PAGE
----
Am I crazy for thinking it might still turn out ok? ️
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@ThomasEWalker
18 minutes ago
Worse, the direction of some justices was wrong on the details, very plainly. Example: Gorsuch asked if military commanders would have to obey a presidential order after said president had sought to overturn an election through insurrection and he muddied those waters by suggesting that such a judgment has to be reached officially somewhere before the military personnel could refuse an order. That is WRONG and the only proper answer is NO. That is clear military doctrine: An illegal order not only ought to be disobeyed on moral grounds, military personnel are required to disobey unlawful orders given at any time. There is no option whatsoever, and each member of the military has to use their best judgment to do so based on the evidence before them. This does not wait for a tribunal, and the president, being a military officer, is held to that standard. PERIOD.
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@hilariapdx
59 minutes ago
We fight on
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@mableleach5633
2 hours ago
I am with you 100%. Using the word justice should not be used in the same sentence with Supreme Court. After all, one member was a part of that insurrection. And, yes, Trump is disqualified to run.
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@Cookster4959
1 hour ago
My heart is so heavy, feel like I, we are drowning and there are no lifelines, no hands to pull us back from this abyss, from this moment from where there is no return.
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@57RickH
20 minutes ago (edited)
As disappointing as today's Scotus hearing was, perhaps they're giving him a "win" on this issue but the immunity case will be a different ruling (if they take it at all) and the insurrection trial can proceed. So, this today will ultimately turn out to be a minor and temporary setback for democracy.
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@patrickdewilde940
6 minutes ago
What a shame, not even an iota of courage!
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@jolliff5902
1 hour ago
Best passion yet as you presented the toughest action yet.
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@melindathemm8014
36 minutes ago
Thank you.
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@trailimagesphotography6635
3 hours ago
Anyone who thinks our justice system is going to protect us from 45 is kidding themselves. The plan is simple. The justice system will leave 45 on the ballot so they don't have to deal with backlash from the 45-MAGA-Cabal.
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@alephnull7007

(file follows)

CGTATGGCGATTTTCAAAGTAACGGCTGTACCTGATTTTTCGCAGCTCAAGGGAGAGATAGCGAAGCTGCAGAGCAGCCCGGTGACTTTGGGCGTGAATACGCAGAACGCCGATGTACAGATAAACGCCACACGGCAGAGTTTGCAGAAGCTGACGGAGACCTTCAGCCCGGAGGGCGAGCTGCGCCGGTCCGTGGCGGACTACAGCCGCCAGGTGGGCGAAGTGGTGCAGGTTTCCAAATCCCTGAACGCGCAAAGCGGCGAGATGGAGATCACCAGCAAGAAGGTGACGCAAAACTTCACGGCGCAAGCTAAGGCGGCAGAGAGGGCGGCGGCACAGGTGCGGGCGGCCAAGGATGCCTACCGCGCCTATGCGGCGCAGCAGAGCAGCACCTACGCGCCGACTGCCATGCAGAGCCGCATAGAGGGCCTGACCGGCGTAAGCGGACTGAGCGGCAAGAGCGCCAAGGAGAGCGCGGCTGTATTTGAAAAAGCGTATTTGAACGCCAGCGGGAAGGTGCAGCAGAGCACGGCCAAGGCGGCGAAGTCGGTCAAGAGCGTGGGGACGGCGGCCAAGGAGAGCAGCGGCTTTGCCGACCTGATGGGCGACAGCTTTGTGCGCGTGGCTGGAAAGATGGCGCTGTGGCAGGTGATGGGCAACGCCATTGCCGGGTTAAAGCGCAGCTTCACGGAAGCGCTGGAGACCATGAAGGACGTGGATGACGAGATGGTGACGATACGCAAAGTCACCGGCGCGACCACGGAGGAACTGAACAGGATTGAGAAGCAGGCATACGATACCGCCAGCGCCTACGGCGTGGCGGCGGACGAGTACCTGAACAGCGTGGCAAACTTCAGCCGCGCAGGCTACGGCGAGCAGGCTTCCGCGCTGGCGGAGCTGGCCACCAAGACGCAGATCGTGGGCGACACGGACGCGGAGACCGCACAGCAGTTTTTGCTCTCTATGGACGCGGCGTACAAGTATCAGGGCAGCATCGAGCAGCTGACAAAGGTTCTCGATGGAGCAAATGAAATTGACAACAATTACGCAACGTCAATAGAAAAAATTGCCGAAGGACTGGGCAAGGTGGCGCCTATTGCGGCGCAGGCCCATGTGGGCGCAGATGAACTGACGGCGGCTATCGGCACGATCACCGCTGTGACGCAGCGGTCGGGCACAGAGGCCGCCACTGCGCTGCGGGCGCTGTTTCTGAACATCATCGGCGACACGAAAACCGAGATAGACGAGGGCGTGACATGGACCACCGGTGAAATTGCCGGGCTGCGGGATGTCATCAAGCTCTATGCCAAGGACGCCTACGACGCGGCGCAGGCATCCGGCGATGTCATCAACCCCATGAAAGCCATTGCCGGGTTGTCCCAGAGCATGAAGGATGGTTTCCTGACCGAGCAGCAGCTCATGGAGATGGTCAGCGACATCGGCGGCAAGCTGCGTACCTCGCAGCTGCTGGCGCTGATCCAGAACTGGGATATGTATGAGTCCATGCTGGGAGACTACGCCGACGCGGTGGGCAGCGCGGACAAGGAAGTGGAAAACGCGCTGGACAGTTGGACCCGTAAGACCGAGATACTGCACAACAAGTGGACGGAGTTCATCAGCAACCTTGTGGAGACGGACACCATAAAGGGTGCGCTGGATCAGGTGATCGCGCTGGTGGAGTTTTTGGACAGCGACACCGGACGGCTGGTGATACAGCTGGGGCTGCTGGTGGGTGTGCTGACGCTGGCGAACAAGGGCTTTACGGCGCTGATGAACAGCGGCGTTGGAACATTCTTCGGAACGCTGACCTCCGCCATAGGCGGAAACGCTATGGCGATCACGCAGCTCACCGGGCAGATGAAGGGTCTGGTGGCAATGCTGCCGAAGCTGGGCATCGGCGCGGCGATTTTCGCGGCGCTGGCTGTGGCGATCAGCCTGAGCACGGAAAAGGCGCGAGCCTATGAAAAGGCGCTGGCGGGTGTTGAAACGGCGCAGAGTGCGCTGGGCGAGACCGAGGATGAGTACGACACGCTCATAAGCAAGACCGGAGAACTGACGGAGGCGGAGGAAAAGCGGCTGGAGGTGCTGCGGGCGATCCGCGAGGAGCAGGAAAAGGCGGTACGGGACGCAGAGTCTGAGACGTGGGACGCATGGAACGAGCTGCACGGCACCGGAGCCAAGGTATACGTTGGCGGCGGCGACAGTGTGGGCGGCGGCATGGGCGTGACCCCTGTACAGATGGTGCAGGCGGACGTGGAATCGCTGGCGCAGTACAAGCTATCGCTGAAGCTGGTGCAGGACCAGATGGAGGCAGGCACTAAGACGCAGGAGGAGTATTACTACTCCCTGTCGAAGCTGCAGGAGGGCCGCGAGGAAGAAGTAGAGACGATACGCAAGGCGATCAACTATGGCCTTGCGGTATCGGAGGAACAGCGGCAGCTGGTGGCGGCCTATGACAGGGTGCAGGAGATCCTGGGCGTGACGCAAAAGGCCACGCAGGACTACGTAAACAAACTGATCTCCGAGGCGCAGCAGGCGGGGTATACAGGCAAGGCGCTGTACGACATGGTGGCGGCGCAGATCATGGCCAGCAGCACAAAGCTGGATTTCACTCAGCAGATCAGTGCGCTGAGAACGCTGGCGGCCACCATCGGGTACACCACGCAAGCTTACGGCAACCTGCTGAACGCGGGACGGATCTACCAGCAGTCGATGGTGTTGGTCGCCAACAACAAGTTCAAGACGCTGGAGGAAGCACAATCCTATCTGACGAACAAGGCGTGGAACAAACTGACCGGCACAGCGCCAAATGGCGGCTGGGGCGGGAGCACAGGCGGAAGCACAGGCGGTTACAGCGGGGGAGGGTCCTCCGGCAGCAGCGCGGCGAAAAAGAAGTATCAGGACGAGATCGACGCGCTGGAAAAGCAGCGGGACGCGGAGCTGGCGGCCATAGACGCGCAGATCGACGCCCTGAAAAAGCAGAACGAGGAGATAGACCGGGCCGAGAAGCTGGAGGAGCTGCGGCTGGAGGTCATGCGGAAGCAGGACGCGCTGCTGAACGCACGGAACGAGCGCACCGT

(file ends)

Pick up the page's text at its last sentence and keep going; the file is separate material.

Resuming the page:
56 minutes ago
Listening to the arguments today was like listening to medieval scholars debating the number of angels who could dance on the head of a pin. The justice who disappointed me most today was Kagan. There's no bar so low that the conservatives on the bench won't stoop to go under it, but I expected better of her.
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@elwood_diggler
59 minutes ago
I'm now questioning Judge Luttig's influence with scotus wtf
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@ddrose06
1 hour ago
Thanks Glenn.
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@doj8763
1 hour ago
The hitchhikers guide to the galaxy already spoke to this, like 30-40 years ago
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@danielcunningham2394
51 minutes ago
And any questions about how crooked the justice system is?
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@rebeccagerringer6648
2 hours ago
The obvious trump supporting judges kept interrupting the Colorado lawyer. They were dismissive, rude, and made a mockery of justice.
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@user-gi8hg3bk4j
23 minutes ago
Thank you for bring up the what the supreme court did with womens rights. They ruled it was a constitutional right made it a 52 year old law. And in 3 weeks ruled it it was not and ruled that it was an individual state problem that lead to chaos, i said they would try and make to trumps advantage.They have proved they can not be trusted to pass a fair judgement.
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@reason43poole37
34 minutes ago
Again I have to say Glen nailed it the insurrection was not mentioned it's OK that's no consideration of ours.
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@TomCrockett-ip5rf
47 minutes ago
Popular Vote! Down with the Electoral College.